Tuesday, August 23, 2005

Seasons for All Things

In Isan the joke is, "Our seasons are simple: we have hot, hotter, and hottest."

But actually, we do have three very distinct seasons mixed in with the heat. [Following references to temperature are in Fahrenheit.]



Lower humidity (60-70%), 80 degrees in the afternoon, but gets down to a frigid 60-70 degrees at night. Believe it or not, it feels VERY cold at those temperatures. People walk around in big winter coats, neck scarves, knitted caps, and ear muffs! At first it was funny. I sported my short-sleeved shirts the first year while my students looked like Santa's elves bundled up against the cold of the North Pole.

Well, 2-1/2 years later, I now wear my old ski coats I dragged along with me from Washington State.

These "cold" temperatures are unique to Isan, as nothing blocks the cold winds that sweep down from China. Bangkok, central, and south Thailand remain pretty warm (80's-90's day and night). The staple of life, rice, ripens in November-December and is harvested at that time.


Transition to Next Season



(Yep, right. No spring)

Extremely hot (105-110) and humid (90% and higher), no rain. Despite the humidity, the land still dries out. Everything dry as a bone, and everything dies but the trees. Villages run out of water, and children scrounge for little crabs, frogs, lizards and eels to eat at the bottom of dry cracks in the hard soil. It's a very harsh time when nature seems bent on crushing all the life out of the land and its inhabitants.

This extreme heat is also unique to Isan. I lived a couple summers in Red Bluff, California (where it hit a record 124-degrees my second summer), so I was psychologically prepared for it. But not the humidity!


Transition to Next Season




Temperatures moderate to 80-'s and 90's. Everything very suddenly turns verdant green, the rice fields look like golf courses (tall grass!), and the water buffalos smile. Many tree fruits ripen at this time. This is the main rice-growing season, and the harvest comes next season.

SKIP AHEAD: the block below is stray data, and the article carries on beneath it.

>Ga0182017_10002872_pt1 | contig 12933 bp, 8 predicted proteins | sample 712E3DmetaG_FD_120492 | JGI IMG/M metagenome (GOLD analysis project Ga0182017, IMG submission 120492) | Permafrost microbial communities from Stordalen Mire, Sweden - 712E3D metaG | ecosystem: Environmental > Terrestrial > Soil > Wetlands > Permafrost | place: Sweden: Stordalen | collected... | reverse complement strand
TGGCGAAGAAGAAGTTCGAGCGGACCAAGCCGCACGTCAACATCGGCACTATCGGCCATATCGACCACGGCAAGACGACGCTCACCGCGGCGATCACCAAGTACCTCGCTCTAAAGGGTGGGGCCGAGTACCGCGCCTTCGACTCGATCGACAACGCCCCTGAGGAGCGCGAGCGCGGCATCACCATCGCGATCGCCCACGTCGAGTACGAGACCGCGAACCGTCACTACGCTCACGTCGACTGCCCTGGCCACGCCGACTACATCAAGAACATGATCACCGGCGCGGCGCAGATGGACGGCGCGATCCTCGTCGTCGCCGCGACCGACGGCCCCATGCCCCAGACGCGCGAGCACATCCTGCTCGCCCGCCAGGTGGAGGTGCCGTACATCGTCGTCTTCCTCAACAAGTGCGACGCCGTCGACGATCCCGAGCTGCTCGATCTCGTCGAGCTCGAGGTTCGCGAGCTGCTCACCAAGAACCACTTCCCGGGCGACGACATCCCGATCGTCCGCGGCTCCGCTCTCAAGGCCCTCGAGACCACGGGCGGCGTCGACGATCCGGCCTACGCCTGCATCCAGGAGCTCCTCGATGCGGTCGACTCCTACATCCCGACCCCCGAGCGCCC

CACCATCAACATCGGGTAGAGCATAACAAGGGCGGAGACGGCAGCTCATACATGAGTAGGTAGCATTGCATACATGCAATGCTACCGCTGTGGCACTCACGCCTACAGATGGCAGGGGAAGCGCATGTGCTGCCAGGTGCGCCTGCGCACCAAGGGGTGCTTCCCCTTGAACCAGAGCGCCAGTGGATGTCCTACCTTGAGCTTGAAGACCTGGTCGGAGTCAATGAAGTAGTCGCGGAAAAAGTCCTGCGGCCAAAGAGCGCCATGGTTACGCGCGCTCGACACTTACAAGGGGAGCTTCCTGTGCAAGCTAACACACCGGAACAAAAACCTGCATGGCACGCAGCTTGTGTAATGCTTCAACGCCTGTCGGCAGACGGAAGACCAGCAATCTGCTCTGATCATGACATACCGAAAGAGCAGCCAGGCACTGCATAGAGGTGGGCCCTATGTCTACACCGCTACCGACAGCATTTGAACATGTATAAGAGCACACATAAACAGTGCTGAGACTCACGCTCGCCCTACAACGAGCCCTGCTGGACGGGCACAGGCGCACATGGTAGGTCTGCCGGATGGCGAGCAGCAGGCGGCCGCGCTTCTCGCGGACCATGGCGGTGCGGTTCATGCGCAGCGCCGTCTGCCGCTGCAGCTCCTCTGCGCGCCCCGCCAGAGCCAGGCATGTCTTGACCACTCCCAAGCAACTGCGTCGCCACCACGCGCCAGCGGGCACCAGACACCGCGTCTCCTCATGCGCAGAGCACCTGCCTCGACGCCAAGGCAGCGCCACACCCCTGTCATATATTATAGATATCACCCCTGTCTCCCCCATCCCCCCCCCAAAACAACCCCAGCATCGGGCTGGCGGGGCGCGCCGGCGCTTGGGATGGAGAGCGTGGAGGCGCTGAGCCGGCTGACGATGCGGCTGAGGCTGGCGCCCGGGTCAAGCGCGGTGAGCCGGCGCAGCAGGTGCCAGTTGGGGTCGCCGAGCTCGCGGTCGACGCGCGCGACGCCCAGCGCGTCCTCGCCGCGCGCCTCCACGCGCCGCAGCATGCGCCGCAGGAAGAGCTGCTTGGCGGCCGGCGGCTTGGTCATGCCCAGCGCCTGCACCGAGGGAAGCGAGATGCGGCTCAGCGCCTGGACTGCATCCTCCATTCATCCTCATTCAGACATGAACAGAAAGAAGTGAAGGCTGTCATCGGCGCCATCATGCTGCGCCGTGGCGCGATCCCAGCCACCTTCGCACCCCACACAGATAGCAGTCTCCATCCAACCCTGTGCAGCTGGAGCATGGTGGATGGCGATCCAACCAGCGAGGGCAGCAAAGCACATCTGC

All of Asia (from India to China and Japan) experiences these monsoons. Japan gets the added "perk" of typhoons at this time.


Transition to Next Season


It's a very different seasonal cycle from that which I was used to in any place I've lived in the USA (Washington, California, Michigan). What's fun to observe is how everything seems to be more closely tied to the seasons and the land, here. Almost every holiday is seasonally-related, or agriculturally-related; usually dealing with praying for future rain, thanking nature for current rain, or the activity of harvest time.


SIDEBAR: Another interesting sidelight is that, this close to the equator, the days and nights are equal (12 hours each) year around. The sun consistently sets at 6 and rises at 6. It affects my sleeping habits. I sleep about 2 hours more a night here than I did in the USA. And, unlike being close to big population centers (as in the Seattle area), it gets DARK when the sun sets on moonless nights. When the electricity goes out (as it frequently does), you can't see your hand in front of your face. It's weird. One little birthday-cake candle throws an amazing amount of light in that situation!

It gives new visual images to the child’s song “This Little Light of Mine.”

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